Researchers at Massachusetts General Hospital (MGH) and the Massachusetts Institute of Technology (MIT) recently discovered that the combination of an antihypertension drug and immune checkpoint inhibitors can increase the success of cancer immunotherapies. Their report was published in PNAS, and showed that this specialized combination therapy substantially increased tumor response and survival in mouse models of breast cancer.
Breast cancer tumors are notorious for resisting immunotherapy treatments. As Vikash P. Chauhan, Ph.D., co-lead author of the study, said, “Although immunotherapy has revolutionized the treatment of some types of cancer, more than 80 percent of cancer patients have disease that will not respond to these therapies alone.”
Researchers are still trying to determine exactly why some tumors are unresponsive. This team discovered one potential answer to this question. According to Chauhan, “The tumor microenvironment can block the entry of T lymphocytes and hinder their function, causing immunotherapies to fail. We show that this type of immunosuppression may be reversed by reprogramming the microenvironment with drugs called angiotensin receptor blockers.”
Cells known as cancer-associated fibroblasts (CAFs) are commonly responsible for preventing antitumor immune responses and other kinds of cancer treatments in many ways. They can cause a buildup of the extracellular matrix made of collagen fibers and hyaluronan that literally block T cells from entering, compress blood vessels, and cause environment stresses like low pH and hypoxia. These factors both incite regulatory T cell activity that prevent immune response. CAFS can also release factors that increase regulatory T cell activity and prevent antitumor CD8 T cells from entering.
But certain forms of CAFs can also bolster immune response, which increases the possibility of changing the cells from immunosuppressive to immunostimulatory states. Angiotensin receptor blockers have the ability to turn CAFs from active to quiescent, but whether they can change the cells’ immunomodulatory functions is still unknown. The effects of the ARBs, including a decrease in blood pressure, could also present safety issues.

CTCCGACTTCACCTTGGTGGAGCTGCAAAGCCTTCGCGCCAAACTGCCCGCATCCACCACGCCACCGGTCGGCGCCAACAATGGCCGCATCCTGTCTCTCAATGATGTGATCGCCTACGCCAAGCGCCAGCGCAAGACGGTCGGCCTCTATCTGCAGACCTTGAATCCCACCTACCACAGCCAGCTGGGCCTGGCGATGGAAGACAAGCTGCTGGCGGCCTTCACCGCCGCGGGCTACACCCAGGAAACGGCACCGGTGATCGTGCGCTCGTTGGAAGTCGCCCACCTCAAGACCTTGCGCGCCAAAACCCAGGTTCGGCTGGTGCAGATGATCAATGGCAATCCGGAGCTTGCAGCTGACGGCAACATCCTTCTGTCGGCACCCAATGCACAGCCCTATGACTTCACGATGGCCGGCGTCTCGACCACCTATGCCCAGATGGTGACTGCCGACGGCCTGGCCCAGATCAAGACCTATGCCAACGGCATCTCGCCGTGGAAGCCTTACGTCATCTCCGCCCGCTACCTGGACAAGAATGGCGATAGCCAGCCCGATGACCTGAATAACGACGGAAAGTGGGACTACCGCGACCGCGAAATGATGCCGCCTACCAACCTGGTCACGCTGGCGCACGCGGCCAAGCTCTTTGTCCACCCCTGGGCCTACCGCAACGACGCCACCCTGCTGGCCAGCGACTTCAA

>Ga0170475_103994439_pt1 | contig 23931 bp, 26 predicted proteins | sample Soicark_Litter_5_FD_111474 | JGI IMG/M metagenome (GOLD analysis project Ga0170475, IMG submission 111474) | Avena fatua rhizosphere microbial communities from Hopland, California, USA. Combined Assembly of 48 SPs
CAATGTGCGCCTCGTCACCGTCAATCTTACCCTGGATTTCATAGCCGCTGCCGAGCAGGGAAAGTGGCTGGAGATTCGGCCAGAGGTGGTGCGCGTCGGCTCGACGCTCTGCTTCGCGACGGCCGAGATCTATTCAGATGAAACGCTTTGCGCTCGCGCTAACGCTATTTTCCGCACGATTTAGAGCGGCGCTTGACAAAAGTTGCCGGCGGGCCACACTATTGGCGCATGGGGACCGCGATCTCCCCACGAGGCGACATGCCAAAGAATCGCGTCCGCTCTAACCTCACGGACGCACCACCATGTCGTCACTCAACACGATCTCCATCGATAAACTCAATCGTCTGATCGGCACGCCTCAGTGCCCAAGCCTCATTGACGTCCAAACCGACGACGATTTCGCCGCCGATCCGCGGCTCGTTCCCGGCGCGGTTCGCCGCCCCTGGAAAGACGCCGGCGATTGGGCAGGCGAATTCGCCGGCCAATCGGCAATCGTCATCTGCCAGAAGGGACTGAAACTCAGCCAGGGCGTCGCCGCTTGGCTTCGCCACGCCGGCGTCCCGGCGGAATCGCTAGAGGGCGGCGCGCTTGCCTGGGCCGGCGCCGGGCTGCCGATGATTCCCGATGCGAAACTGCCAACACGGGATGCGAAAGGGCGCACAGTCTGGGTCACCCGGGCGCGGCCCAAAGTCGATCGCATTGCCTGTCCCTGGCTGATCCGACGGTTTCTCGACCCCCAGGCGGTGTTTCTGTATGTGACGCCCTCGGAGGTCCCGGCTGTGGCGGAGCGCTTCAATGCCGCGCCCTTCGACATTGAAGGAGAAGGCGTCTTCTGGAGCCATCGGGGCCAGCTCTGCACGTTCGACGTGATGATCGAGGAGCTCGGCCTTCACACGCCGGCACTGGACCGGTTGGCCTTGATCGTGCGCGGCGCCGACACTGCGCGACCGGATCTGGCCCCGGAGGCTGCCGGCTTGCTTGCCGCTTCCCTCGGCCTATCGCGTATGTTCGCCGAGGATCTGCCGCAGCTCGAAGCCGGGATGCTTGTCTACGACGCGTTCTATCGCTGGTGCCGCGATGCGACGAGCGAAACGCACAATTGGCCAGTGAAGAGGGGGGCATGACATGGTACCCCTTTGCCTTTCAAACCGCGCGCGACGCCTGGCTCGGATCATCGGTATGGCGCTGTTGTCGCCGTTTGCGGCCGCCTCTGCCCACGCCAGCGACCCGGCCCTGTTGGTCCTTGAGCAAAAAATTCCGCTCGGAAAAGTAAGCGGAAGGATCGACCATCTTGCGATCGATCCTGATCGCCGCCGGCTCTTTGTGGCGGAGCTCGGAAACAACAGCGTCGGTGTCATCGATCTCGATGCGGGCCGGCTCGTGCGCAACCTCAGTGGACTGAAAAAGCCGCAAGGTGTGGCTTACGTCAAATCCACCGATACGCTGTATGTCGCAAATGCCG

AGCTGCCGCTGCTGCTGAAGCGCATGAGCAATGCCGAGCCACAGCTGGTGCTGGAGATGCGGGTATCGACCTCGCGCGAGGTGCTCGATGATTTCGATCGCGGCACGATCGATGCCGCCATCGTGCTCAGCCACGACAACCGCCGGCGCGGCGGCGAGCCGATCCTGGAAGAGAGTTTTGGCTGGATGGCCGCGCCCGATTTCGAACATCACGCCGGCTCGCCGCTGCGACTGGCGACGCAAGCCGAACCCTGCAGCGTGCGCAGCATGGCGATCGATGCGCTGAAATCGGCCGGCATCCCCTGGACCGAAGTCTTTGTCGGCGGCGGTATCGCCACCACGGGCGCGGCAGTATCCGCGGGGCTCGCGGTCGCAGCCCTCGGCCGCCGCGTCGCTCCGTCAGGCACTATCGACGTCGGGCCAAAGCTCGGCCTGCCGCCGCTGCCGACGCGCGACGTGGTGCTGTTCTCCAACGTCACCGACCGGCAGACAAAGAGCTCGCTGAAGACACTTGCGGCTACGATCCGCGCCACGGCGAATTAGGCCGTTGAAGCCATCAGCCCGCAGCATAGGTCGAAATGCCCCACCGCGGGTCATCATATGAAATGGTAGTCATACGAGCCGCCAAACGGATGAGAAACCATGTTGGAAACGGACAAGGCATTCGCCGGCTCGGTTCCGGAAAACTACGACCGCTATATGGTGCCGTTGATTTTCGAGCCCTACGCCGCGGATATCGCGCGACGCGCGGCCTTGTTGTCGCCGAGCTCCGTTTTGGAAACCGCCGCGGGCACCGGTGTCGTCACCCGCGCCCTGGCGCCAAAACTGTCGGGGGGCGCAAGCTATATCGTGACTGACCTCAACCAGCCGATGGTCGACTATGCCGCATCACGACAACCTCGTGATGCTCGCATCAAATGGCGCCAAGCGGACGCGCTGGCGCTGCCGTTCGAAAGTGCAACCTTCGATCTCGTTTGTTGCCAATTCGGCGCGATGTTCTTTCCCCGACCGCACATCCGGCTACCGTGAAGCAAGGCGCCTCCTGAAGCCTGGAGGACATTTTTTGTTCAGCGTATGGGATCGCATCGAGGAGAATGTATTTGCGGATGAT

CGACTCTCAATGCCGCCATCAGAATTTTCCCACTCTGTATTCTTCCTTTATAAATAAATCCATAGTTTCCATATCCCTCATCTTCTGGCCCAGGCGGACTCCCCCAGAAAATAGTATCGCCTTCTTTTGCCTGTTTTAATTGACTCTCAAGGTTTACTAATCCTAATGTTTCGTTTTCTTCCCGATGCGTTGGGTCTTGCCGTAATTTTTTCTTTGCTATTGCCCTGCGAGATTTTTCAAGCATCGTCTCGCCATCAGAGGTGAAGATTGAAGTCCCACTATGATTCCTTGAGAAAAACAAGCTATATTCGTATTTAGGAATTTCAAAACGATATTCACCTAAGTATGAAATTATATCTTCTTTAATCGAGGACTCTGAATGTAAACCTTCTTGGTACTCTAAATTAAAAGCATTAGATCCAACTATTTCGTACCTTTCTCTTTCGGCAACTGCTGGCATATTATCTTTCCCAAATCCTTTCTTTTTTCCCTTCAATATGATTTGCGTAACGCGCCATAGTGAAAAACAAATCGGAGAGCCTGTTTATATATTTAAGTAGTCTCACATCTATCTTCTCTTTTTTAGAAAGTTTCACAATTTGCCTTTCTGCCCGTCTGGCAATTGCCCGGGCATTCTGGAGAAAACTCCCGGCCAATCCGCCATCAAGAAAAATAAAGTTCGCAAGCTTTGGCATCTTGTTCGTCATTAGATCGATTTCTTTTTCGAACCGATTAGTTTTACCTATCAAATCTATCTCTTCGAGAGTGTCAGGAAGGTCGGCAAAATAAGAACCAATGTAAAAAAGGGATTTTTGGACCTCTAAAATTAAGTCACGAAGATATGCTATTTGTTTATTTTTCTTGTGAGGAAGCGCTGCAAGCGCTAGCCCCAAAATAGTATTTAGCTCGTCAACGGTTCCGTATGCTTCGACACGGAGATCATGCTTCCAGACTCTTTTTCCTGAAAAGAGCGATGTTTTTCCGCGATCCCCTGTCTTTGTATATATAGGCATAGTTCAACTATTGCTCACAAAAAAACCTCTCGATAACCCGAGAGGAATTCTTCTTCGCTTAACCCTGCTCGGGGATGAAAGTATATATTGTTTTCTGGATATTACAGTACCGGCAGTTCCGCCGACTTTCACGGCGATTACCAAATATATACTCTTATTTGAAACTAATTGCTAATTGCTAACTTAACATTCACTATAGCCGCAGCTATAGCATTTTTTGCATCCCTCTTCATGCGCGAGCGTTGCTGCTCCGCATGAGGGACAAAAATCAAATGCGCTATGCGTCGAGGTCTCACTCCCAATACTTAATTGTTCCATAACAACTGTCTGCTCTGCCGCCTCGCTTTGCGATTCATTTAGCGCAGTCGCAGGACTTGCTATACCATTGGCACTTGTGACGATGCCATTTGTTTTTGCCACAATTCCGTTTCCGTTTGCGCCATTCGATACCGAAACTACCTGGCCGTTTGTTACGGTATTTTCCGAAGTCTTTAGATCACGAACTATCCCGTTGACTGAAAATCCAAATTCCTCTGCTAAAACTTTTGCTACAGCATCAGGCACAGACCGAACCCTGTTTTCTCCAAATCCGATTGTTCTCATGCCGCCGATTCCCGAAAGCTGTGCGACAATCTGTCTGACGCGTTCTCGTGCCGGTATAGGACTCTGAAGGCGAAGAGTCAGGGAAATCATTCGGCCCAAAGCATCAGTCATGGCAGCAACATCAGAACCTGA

In this trial, the researchers came up with a way to administer ARBs only to the tumor microenvironment. They began by creating a library of over 1,000 polymers that were thought to be sensitive to environmental pH, and then found the ones that broke down in the acidic environment around tumors, but stayed stable at the higher pH levels in healthy tissue. Linking an ARB to the most pH-selective of these polymers, the team developed a tumor-microenvironment-activated ARM (TMA-ARB).
The experiments used three different mouse models of breast cancer tumors. The studies showed that TMA-ARBs accumulated in tumors in levels seven times greater than free ARBs and release ARBs into the tumor. Blood pressure was also affected very little. TMA-ARBs were also found to normalize the tumor microenvironment, which decreased the expression of collagen, solid stress, and blood vessel compression more than free ARBs.
TME-ARBs created changes in gene expression which suggested a reversal of immunosuppression and activate immunosupportive pathways in the tumor microenvironment. A combination of TMA-ARBs enhanced the efficacy of immune checkpoint inhibitors, which in turn created substantial treatment response increases and extended survival in mouse models with metastatic breast cancer.
The TMA-ARB drug is not yet available to the public, co-senior author Rakesh K Jain, Ph.D. believes that ARBs already in use for hypertension could be repurposed to use for cancer therapy, especially in combination with checkpoint inhibitor drugs.